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Title: Parchment  
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Central European (Northern) type of finished parchment made of goatskin stretched on a wooden frame

Parchment is a material made from animal skin; often calfskin, sheepskin, or goatskin. Its most common use was as a material for writing on, for documents, notes, or the pages of a book, codex or manuscript. Parchment is limed, scraped and dried under tension. It is not tanned; therefore, it is very reactive to changes in relative humidity and will revert to rawhide if overly wet. Increasingly, it is called animal membrane by libraries and museums, to avoid distinguishing between "parchment" and the more restricted term vellum (see below).


  • Parchment and vellum 1
  • History 2
  • Manufacture 3
    • Flaying, soaking, and dehairing 3.1
    • Stretching 3.2
  • Parchment treatments 4
    • Reuse 4.1
  • Jewish parchment 5
  • Additional uses of the term 6
    • Plant-based parchment 6.1
  • Parchment craft 7
  • See also 8
  • References 9
    • Notes 9.1
    • Bibliography 9.2
  • Further reading 10
  • External links 11

Parchment and vellum

The term parchment refers to any animal skin, particularly goat, sheep, or cow, that has been scraped or dried under tension. Vellum (from the Old French velin or vellin, and ultimately from the Latin vitulus, meaning a calf) in theory refers exclusively to calfskin,[1] and is used to denote a finer quality of material. It is said to be only in relatively modern times that confusion between the terms has arisen: traditionally the distinction was more strictly observed, for example by lexicographer Samuel Johnson in 1755, and by master calligrapher Edward Johnston in 1906.[2] However, when old books and documents are encountered it may be difficult, without scientific analysis, to determine the precise animal origin of a skin in terms of its species, let alone the age of the animal; and for this reason many conservators, librarians and archivists prefer to use either the broader term "parchment", or the neutral term "animal membrane".


German parchmenter, 1568

Parchment was developed in Pergamon, alternately Pergamo [3] from which name it is believed the word "parchment" evolved,[4] under the patronage of either Eumenes I, who ruled 263–241 BCE; or Eumenes II, who ruled 197–158, as a substitute for papyrus, which was temporarily not being exported from Alexandria, its only source.

Herodotus mentions writing on skins as common in his time, the 5th century BC; and in his Histories (v.58) he states that the Ionians of Asia Minor had been accustomed to give the name of skins (diphtherai) to books; this word was adapted by Hellenized Jews to describe scrolls.[5] Parchment, however, derives its name from Pergamon, the city where it was perfected (via the Latin pergamenum and the French parchemin). In the 2nd century BC a great library was set up in Pergamon that rivaled the famous Library of Alexandria. As prices rose for papyrus and the reed used for making it was over-harvested towards local extinction in the two nomes of the Nile delta that produced it, Pergamon adapted by increasing use of parchment.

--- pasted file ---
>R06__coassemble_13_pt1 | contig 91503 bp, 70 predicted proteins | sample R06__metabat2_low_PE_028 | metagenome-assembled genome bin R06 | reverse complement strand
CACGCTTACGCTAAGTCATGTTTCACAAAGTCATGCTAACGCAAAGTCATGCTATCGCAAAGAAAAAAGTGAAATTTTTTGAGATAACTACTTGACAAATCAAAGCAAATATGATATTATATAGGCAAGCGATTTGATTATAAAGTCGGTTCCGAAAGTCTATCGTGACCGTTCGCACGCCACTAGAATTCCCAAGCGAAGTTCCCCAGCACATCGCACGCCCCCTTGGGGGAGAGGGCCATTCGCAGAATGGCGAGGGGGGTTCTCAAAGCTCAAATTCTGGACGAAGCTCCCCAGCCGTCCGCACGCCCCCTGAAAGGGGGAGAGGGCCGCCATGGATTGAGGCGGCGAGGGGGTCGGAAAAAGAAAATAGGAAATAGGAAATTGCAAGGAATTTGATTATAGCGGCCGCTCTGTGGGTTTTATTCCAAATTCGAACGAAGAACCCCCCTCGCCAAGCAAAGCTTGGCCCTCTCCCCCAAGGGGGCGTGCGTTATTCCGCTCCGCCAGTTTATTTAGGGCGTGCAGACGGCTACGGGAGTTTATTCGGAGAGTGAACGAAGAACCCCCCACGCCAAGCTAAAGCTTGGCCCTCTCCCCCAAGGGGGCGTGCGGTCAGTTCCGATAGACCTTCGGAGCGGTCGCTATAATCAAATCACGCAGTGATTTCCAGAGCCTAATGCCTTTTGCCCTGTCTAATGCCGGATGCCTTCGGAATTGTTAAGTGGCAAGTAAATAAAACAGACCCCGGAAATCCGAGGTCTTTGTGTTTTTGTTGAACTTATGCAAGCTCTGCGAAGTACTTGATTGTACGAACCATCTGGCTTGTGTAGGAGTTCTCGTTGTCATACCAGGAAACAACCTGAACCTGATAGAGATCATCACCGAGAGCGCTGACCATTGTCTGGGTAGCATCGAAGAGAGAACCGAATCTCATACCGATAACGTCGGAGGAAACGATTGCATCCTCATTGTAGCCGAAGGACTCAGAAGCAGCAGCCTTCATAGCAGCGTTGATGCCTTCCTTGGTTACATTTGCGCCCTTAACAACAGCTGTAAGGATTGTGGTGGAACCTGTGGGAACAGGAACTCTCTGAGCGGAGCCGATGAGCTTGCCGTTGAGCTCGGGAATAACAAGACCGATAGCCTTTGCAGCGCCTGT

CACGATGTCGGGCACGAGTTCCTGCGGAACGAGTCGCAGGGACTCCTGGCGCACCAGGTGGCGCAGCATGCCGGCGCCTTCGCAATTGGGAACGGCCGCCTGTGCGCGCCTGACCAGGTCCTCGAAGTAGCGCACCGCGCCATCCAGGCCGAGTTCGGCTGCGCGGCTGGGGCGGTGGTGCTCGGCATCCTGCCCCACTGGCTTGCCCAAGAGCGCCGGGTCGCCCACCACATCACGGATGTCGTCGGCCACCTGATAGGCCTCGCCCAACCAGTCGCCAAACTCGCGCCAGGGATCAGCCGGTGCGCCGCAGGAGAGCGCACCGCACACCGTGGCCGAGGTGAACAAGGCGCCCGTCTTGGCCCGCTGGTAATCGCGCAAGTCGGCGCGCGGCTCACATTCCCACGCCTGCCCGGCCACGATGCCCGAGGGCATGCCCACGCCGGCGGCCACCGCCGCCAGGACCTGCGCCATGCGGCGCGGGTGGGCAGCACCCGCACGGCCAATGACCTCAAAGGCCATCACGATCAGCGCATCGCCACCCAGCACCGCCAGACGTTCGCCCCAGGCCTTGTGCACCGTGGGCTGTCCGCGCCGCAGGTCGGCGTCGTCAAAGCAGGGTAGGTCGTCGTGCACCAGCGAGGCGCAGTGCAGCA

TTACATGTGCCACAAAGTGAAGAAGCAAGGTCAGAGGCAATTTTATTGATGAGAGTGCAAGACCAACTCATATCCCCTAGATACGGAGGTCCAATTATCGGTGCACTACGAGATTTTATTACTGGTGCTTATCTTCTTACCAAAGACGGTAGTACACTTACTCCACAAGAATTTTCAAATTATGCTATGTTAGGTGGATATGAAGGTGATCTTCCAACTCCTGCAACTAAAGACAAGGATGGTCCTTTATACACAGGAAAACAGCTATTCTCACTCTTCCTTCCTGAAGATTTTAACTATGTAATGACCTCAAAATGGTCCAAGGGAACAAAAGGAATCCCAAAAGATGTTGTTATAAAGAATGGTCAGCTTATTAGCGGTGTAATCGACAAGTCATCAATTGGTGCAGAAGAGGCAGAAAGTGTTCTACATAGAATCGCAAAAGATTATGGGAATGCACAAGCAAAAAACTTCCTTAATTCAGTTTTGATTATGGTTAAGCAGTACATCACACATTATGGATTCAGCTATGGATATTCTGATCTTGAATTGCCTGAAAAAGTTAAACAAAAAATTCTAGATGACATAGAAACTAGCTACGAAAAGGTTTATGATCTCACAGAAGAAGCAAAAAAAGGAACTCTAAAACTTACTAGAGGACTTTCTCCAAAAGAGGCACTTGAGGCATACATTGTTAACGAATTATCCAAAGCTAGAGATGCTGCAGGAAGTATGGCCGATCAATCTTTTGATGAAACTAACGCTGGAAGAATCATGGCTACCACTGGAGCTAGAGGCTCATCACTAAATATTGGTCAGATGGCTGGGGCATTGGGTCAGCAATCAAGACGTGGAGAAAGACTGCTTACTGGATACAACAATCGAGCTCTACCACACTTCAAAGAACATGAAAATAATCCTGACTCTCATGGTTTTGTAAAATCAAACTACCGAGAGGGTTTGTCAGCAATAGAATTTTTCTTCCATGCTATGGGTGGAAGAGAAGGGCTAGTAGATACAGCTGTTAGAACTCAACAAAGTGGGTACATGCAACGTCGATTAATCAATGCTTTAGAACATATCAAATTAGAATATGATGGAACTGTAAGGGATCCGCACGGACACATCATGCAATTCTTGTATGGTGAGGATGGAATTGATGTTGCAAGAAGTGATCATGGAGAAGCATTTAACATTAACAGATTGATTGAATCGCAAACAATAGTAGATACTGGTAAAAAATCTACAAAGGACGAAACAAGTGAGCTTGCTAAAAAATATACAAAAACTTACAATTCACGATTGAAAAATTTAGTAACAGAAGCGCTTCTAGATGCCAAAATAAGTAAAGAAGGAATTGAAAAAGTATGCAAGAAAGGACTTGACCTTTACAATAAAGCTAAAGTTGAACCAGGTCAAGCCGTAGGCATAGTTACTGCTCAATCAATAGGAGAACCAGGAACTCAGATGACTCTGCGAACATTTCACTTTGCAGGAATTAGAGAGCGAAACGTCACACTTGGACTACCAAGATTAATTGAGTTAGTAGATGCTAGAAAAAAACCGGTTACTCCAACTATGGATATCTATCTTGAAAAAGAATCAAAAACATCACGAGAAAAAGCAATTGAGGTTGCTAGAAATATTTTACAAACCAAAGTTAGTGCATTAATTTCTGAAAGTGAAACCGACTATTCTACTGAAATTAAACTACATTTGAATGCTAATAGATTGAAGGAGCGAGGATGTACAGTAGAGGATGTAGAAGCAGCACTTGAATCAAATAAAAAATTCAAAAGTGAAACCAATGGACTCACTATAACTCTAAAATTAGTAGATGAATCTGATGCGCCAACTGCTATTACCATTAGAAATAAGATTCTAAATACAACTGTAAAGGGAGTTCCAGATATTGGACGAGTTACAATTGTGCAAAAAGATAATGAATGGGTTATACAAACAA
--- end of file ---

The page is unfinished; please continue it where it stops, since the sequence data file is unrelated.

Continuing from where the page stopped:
Writing on prepared animal skins had a long history, however. David Diringer noted that "the first mention of Egyptian documents written on leather goes back to the Fourth Dynasty (c. 2550-2450 BC), but the earliest of such documents extant are: a fragmentary roll of leather of the Sixth Dynasty (c. 24th century BC, unrolled by Dr. H. Ibscher, and preserved in the Cairo Museum; a roll of the Twelfth Dynasty (c. 1990-1777 BC) now in Berlin; the mathematical text now in the British Museum (MS. 10250); and a document of the reign of Ramses II (early thirtheenth century BC).".[6] Though the Assyrians and the Babylonians impressed their cuneiform on clay tablets, they also wrote on parchment from the 6th century BC onward. Rabbinic literature traditionally maintains that the institution of employing parchment made of animal hides for the writing of ritual objects such as the Torah, mezuzah, and tefillin is Sinaitic in origin, with special designations for different types of parchment such as gevil and klaf.[7] Early Islamic texts are also found on parchment.

In the later Middle Ages, especially the 15th century, parchment was largely replaced by paper for most uses except luxury manuscripts, some of which were also on paper. New techniques in paper milling allowed it to be much cheaper than parchment; it was still made of textile rags and of very high quality. With the advent of printing in the later fifteenth century, the demands of printers far exceeded the supply of animal skins for parchment.